Trading Muscle for Mental Strength

Published on August 17th, 2017

Kiwi Jo Aleh twice skippered a 470 to the Olympic podium, and now hopes to make the transition to another mountain in the sport – the Volvo Ocean Race. Suzanne McFadden reports on Aleh’s journey.

Jo Aleh had to seriously ask herself why she was sailing around the southern coast of England, wet, cold and miserable in the dead of night – so far removed from the comfort zone of her dinghy.

Every manoeuvre on board the Volvo Ocean 65 yacht was hard work; hauling on ropes, lugging 400kg of sodden gear from one side of the deck to the other. For almost three days at sea, sleep was a distant memory.

“I was doing it thinking ‘This is just stupid, why am I doing this?’ There was no respite; when it finished I was trashed,” she says. But then I woke up the next morning and I’m like: ‘Oh, that was cool. When are we going again?’ It just sucks you in.”

The Kiwi Olympic gold and silver medallist wanted something completely different from 470 dinghy sailing, and found it in the last few weeks on board Team Brunel – as the 20m Dutch yacht competed in the legendary Fastnet and Round the Isle of Wight races.

Aleh, 31, was literally learning the ropes as she trialled for a place in the Brunel crew that will start in the Volvo Ocean Race, leaving Alicante in October.

It’s an opportunity that Aleh – who quit Olympic sailing after collecting silver in Rio last year – thought she’d never have. But a new rule introduced for this edition of the Volvo race to “create a clearer pathway for female sailors to take part”, offers incentives for teams who choose to have a mixed gender crew.

More Southern Ocean racing this time means teams are likely to face gruelling conditions for longer, so skippers can take up to two extra sailors – as long as they’re women. Teams who choose to stick with a male crew are limited to seven pairs of hands on board.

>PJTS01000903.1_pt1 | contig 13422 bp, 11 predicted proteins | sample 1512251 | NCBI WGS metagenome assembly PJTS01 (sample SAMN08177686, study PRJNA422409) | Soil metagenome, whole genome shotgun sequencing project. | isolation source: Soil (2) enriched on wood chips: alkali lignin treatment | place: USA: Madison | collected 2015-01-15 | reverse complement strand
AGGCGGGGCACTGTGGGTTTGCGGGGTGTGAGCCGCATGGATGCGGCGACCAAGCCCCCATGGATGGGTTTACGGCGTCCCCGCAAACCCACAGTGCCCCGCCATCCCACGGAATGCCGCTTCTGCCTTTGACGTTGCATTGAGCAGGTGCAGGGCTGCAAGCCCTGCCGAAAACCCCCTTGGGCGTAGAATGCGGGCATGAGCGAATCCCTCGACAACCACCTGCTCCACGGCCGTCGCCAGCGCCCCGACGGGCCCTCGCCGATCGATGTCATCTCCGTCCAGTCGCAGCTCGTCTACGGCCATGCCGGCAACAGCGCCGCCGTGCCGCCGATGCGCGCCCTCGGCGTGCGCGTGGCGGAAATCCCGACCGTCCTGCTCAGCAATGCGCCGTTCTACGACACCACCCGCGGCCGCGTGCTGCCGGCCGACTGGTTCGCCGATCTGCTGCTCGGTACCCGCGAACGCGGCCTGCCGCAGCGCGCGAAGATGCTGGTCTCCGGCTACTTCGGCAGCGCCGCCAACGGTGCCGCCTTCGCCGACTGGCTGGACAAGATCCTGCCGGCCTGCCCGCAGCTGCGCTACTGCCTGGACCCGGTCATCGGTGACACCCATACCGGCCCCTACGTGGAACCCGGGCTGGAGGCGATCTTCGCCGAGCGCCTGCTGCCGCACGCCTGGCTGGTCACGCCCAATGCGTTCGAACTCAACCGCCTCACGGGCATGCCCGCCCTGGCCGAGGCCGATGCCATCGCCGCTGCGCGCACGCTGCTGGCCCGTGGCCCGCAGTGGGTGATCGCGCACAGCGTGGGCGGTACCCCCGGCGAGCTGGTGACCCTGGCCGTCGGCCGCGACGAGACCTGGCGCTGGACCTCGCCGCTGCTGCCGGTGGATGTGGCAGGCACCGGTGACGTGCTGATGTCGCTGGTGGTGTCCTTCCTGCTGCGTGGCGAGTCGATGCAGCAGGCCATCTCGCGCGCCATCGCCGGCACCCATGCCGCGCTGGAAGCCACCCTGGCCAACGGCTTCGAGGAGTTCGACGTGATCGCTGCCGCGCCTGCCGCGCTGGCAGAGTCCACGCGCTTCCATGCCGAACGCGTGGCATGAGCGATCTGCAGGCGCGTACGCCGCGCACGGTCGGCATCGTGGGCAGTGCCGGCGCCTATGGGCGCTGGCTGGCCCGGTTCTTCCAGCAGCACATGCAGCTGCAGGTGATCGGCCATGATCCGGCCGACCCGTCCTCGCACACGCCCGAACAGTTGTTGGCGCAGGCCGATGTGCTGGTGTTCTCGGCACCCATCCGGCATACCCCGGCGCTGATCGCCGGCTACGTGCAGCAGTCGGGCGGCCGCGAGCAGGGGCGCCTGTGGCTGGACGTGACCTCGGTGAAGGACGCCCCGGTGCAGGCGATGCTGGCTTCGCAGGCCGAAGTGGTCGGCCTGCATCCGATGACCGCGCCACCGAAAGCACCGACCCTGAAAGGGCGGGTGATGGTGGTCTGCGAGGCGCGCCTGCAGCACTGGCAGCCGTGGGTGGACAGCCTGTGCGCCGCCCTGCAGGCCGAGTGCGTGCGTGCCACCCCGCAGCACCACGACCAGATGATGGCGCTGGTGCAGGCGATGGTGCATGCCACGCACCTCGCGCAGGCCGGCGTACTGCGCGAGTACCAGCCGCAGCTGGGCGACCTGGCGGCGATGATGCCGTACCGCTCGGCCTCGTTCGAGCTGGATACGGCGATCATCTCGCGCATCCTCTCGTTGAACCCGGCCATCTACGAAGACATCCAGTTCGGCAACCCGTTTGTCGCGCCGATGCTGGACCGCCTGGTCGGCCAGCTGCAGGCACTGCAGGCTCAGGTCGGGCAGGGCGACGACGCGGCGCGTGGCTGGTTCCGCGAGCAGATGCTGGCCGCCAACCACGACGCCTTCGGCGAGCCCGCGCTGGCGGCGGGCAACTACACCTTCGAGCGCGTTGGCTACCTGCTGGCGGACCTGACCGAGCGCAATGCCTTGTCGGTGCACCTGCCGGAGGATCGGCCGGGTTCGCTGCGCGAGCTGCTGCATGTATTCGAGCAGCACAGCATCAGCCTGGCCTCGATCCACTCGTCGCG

“There’s one boat that’s chosen not to take women so far, and they’re getting last all the time… which I quite enjoy!” Aleh laughs.

She admits, however, to being in two minds about the inducements offered to selecting a mixed crew. “In some ways I wish there didn’t have to be a rule, because it’s saying: ‘Everyone has seven guys, and oh, if you want, you get to take a couple of girls for free’,” she says.

“But I also see that if there wasn’t the rule, there probably wouldn’t be any women in the race. So I’m really glad they did it.

“On Brunel, Bouwe [Bekking, the skipper] has been great. He was once pretty opposed to sailing with girls; he had done it in the past and didn’t really want to again. But after sailing with us for a week or two, he was like, ‘I can see it will work, you guys are just crew.’ It’s a really positive move, even if it just changes the viewpoint.

“We actually bring a different vibe to the boat, we change the atmosphere. I hope they go back to their guys-only boats and say, ‘Well actually it was a lot more fun with the girls on board’.”

Aleh admits she doesn’t have the muscle to match most of the men on a Volvo boat, but she brings her own set of strengths to the crew.

“I may be 40kg smaller than the guys, but it’s about being smart in where I fit in on the boat. My strengths are more mental,” she says. – Full report

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